Harvard created a metamaterial that changes shape and size on command

Researchers at Harvard University have created a mechanical 3D material that can change its configuration on command from a control device. This opens up great opportunities for creating various structures and structures, the shape of which can be changed if necessary.

The options range from a stand that can support significant weight and large transformable buildings to nano-sized items.

The original modular block was created according to the principle of origami engineering. It is based on the origami method, where strips of paper are joined together to create complex multifaceted shapes. The metamaterial structure built by scientists consists of extruded cubes with 24 faces and 36 edges. Like traditional origami products, this device can take on a wide variety of configurations using remotely controlled pneumatic actuators.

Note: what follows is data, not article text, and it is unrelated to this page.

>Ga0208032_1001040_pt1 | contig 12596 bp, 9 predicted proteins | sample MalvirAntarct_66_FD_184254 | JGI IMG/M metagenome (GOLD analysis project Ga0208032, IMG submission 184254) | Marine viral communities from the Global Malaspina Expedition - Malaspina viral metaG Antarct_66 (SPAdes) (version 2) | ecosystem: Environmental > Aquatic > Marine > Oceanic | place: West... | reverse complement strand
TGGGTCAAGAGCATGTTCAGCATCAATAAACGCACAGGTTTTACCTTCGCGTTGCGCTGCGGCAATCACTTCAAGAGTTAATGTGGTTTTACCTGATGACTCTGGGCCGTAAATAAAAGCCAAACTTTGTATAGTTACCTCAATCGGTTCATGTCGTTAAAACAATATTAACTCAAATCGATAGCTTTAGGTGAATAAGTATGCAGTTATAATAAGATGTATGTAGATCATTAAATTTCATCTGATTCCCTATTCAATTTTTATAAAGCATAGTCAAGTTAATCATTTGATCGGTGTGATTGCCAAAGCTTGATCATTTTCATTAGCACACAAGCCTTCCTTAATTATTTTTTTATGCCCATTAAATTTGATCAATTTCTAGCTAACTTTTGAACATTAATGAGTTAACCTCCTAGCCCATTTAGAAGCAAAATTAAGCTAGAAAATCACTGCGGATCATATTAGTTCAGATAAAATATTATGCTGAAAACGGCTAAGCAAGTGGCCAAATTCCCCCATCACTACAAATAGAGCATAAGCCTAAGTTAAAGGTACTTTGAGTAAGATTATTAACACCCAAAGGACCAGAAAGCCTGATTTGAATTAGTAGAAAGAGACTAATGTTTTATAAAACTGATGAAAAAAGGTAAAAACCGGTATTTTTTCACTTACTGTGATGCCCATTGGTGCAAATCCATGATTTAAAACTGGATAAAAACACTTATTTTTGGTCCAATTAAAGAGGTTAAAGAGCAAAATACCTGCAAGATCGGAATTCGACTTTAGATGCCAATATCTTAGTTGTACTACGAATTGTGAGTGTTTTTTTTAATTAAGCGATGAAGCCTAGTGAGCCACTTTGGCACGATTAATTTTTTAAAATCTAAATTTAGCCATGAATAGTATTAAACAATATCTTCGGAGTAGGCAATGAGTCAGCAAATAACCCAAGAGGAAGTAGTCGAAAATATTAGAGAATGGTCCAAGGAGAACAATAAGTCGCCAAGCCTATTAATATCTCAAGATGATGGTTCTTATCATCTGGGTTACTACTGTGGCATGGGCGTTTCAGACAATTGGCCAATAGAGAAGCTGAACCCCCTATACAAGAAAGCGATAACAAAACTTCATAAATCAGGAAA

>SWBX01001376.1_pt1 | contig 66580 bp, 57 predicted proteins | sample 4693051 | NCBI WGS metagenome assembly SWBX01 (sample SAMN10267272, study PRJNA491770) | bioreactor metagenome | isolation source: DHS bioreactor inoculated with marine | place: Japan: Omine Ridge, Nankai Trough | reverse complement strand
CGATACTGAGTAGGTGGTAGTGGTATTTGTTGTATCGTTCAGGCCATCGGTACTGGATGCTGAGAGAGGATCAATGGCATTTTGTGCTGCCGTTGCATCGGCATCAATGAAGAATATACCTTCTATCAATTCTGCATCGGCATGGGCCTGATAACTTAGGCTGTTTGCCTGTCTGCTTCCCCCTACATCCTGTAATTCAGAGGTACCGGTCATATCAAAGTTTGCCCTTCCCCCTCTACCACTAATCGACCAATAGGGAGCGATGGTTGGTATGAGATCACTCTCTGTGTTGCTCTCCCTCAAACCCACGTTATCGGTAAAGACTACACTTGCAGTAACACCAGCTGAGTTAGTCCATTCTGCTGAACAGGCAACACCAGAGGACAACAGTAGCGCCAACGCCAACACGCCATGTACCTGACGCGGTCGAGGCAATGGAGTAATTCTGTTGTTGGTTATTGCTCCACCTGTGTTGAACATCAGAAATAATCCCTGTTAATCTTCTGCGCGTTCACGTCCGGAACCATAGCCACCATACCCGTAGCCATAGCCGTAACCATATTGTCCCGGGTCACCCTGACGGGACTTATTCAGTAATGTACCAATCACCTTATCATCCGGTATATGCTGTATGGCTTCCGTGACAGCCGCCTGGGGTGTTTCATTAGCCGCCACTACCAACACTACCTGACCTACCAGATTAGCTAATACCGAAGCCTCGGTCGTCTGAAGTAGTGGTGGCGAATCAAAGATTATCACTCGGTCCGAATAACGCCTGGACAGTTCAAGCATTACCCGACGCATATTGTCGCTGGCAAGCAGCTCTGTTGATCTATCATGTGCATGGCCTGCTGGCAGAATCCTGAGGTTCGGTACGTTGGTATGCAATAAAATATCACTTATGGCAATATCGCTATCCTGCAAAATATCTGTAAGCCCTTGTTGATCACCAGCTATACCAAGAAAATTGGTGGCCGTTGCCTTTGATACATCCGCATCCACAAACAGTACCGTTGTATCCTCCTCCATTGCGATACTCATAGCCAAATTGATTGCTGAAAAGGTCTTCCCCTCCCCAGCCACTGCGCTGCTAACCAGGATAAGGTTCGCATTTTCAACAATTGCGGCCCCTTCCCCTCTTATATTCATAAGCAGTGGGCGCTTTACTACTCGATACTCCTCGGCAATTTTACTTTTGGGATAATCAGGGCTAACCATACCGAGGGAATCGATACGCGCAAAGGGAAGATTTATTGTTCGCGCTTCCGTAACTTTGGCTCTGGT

As you know, origami engineering has already been embodied in folding solar panels for spacecraft, surgical instruments and flexible electronic components. The new technology has become the development of this topic, which will further lead to the creation of a new type of remote executive devices.

“We have developed a three-dimensional thin-walled structure that can be used to create foldable reprogrammable objects, ” said one of the project's leading experts, Johannes Overvelde. "Their shape, volume and rigidity can be remotely controlled to give them the look they want."